What would worship look like if it was more about giving than getting? Less about “being fed,” and more about offering praise?
It might look like worship in Nigeria and other places in Africa, where praises are not the only thing lifted through dance and song, but tithes and offerings as well, as dancing and singing Christ followers come forward to place their gifts in a basket.
My own need to be given more freedom to praise became clear when I visited Nigeria. Our Wesleyan Methodist family is a big one there, with the Methodist Church Nigeria, United Methodists, AME’s, CME’s, AMEZ’s, and Nazarenes all praising God and living out their faith through word, deed, and sign.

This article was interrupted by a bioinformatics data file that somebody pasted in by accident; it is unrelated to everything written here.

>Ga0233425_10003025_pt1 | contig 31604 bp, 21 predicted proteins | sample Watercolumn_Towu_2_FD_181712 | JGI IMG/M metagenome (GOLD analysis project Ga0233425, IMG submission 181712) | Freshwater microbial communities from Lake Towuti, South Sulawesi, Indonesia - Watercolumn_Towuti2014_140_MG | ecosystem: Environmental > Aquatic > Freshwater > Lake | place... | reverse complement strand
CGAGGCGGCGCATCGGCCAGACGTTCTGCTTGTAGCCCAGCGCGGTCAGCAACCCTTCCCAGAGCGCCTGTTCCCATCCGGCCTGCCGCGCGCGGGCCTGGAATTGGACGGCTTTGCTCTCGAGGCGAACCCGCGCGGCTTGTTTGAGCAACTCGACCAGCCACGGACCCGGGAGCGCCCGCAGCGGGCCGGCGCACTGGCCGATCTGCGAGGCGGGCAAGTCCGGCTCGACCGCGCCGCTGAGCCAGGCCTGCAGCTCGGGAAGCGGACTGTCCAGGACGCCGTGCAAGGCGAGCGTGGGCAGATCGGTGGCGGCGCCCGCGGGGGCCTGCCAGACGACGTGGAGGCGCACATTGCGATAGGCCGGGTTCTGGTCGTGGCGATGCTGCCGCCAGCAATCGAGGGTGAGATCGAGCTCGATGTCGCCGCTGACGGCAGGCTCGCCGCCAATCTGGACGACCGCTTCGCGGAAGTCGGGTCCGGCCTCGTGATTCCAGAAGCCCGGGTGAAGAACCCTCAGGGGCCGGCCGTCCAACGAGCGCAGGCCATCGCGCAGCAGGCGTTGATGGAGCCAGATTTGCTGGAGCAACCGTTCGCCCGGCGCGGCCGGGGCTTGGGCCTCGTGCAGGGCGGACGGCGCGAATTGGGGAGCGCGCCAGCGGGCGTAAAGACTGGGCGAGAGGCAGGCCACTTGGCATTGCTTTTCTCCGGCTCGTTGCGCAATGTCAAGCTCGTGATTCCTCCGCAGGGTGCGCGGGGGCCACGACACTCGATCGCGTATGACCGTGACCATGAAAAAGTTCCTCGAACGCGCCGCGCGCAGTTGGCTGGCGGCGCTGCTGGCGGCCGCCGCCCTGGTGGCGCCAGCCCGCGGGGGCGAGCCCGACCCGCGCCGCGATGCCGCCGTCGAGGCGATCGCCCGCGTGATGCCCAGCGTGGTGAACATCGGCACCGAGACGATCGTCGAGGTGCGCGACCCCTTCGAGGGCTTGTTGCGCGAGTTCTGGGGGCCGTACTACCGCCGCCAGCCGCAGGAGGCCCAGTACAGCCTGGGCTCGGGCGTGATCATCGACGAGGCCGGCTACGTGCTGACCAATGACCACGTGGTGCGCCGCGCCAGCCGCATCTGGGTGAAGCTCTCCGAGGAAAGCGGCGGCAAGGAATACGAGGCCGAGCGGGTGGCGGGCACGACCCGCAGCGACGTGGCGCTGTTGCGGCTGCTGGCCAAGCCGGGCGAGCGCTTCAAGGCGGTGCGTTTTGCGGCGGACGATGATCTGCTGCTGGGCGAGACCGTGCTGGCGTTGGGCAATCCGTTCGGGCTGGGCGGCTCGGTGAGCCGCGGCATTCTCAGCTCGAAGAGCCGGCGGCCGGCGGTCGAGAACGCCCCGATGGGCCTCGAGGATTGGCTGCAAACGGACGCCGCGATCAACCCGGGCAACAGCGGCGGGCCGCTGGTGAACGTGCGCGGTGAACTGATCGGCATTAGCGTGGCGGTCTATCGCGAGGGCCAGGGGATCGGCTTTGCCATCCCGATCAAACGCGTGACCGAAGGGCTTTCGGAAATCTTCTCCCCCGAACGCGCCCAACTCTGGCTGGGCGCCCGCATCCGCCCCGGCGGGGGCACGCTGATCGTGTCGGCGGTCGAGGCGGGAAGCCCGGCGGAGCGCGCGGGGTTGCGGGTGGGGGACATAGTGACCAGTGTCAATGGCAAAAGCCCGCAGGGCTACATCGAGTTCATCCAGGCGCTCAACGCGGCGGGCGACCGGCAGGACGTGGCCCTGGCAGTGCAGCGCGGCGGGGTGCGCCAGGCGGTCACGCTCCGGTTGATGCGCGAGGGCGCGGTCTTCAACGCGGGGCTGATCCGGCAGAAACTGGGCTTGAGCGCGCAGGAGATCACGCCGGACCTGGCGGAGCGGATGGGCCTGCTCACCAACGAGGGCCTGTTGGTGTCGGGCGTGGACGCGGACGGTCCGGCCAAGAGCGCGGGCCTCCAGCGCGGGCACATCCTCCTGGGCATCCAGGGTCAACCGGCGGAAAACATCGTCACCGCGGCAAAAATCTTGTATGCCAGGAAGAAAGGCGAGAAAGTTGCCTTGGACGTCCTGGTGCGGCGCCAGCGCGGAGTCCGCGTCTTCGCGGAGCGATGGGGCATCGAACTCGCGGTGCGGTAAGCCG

I was blessed to speak to the annual gathering of United Methodist Women in Bambuka. What an eye opener to discover that women walk for days to share in this event – dancing and singing with their sisters in Christ, giving above and beyond their tithes and offerings to fund new projects, growing in their faith through preaching and teaching. It is a dynamic and exciting week!
I’ve always thought of myself as a good dancer. I realized in Bambuka that I’m not. I’ve always known I was only a mediocre singer. I realized in Bambuka that doesn’t matter.
None of it matters.
I sang and I danced and I praised.
There is something spiritually deepening about recognizing who is at the center of faith – and it’s not me, or my needs, or my preferences. There is something spiritually liberating about unfettered praise. It reorients us. It opens us up in ways that focusing on our own needs can never do. And the wider you open yourself in praise, the wider the space you give God to meet your needs.